How To Film Protests: Video Tip Series for Activists at Occupy Wall Street, in Syria and Beyond

The thousands of human rights-related videos being created and shared – from raw documentation of human rights violations in Syria to the Occupy protests and the range of police abuse and misconduct therein – illuminate the role that citizen video is playing to not only inform us but also to motivate us to take action.

Video Advocacy Example: Civic Media How To’s

On Sunday December 11, 2011 The New York Times published an extensive article illustrating the role of livestream technologies in the Occupy Wall Street movement. The following day, seventeen mediamakers, including members of the Global Revolution livestream team were arrested.

Livestreaming From Your Mobile Phone: An Interview with Bambuser

As part of our focus on tools and tactics for #video4change activists, we’re paying close attention to the emergence of livestreaming. One of the most popular tools to livestream from your mobile phone is Bambuser.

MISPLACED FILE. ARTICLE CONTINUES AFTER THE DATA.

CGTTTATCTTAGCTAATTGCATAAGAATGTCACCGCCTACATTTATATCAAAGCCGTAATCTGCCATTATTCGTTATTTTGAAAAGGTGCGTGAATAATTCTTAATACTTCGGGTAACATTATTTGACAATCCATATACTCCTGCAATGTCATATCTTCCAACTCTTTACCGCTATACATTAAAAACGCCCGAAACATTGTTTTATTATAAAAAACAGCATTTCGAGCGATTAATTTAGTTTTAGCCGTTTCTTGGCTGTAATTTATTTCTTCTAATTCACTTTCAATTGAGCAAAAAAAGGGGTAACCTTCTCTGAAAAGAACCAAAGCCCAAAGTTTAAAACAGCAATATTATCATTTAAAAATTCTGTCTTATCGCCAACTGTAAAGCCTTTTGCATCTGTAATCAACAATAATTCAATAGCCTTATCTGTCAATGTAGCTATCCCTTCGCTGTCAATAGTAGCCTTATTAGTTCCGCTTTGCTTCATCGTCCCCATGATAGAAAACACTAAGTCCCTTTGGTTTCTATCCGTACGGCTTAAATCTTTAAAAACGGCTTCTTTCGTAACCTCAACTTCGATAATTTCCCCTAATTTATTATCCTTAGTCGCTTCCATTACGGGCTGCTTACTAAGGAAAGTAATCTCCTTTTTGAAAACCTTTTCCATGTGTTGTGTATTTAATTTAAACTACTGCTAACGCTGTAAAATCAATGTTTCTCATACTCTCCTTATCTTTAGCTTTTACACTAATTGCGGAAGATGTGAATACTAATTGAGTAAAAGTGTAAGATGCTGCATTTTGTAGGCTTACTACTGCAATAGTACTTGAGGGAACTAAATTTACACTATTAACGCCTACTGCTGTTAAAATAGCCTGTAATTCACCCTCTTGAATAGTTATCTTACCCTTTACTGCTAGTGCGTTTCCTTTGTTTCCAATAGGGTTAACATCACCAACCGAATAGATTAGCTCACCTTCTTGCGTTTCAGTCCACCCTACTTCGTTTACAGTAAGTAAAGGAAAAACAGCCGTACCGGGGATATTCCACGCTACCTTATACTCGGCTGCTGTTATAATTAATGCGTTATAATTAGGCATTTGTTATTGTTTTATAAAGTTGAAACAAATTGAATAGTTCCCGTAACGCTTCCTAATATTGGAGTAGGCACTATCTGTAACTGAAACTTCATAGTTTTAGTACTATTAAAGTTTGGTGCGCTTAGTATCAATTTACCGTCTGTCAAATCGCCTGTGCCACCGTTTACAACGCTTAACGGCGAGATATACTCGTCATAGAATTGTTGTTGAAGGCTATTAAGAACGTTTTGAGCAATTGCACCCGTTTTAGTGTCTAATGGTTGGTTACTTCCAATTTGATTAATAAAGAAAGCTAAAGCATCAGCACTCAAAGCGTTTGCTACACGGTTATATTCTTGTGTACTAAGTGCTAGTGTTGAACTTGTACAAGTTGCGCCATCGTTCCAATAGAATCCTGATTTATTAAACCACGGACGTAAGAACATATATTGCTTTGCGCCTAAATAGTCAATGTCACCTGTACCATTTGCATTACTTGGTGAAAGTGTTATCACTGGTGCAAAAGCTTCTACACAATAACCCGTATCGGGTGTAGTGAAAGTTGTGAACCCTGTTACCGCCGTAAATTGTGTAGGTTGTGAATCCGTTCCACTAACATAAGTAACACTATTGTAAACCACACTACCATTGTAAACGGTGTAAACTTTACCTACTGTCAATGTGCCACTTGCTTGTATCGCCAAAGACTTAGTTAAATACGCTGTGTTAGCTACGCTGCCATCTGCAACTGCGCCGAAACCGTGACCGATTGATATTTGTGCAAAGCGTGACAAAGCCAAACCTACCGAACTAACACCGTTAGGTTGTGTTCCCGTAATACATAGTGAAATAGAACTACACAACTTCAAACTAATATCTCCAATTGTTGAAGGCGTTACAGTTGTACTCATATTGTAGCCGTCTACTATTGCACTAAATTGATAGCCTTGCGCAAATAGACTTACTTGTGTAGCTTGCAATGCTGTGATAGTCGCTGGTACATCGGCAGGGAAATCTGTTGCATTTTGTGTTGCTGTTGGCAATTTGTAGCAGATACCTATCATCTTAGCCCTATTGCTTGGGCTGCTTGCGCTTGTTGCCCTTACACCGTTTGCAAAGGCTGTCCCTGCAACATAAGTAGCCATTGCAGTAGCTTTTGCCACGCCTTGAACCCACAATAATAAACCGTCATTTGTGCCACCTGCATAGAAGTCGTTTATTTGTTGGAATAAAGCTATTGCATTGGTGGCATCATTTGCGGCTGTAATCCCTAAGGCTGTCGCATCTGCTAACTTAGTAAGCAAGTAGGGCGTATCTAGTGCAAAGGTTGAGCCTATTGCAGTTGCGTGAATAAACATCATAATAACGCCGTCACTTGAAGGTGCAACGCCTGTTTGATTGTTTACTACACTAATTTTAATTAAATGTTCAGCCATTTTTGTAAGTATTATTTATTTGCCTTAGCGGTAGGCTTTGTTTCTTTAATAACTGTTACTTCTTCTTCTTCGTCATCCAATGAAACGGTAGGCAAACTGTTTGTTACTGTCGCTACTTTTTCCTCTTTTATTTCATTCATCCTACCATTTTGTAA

Occupy Wall Street: A Day of Global (Video) Action, Nov. 17, 2011

If you are like many WITNESS staff, you are tuned into the events of today’s global actions in support of the Occupy Wall Street movement. Despite the recent events in New York City, Oakland, CA, and other cities where “permanent” encampments were cleared away, protesters around the U.S. and the world are back in city centers protesting today.

Top 10 Tips for Filming #Occupy Protests, Arrests & Police Conduct

We have seen some great videos coming out from the Occupy movement around the country – from documenting mass actions to capturing police misconduct and abuse. Many courageous filmmakers, first timers and experienced professionals, are using best practices to record what is happening, and it is paying off. See this most recent example of video being used to help hold a Dallas officer accountable for shoving a protester off a ledge:

Cameras, Livestreaming and Activism at Occupy Wall Street

Walking through the city of tents at Liberty Plaza, home of Occupy Wall Street, it is immediately striking how many cameras there are floating about. Pointing this out, filmmaker and member of the media working group, who goes by the name of Fix, jokes with me that it sometimes feels like Liberty Plaza is an “occupied surveillance machine.”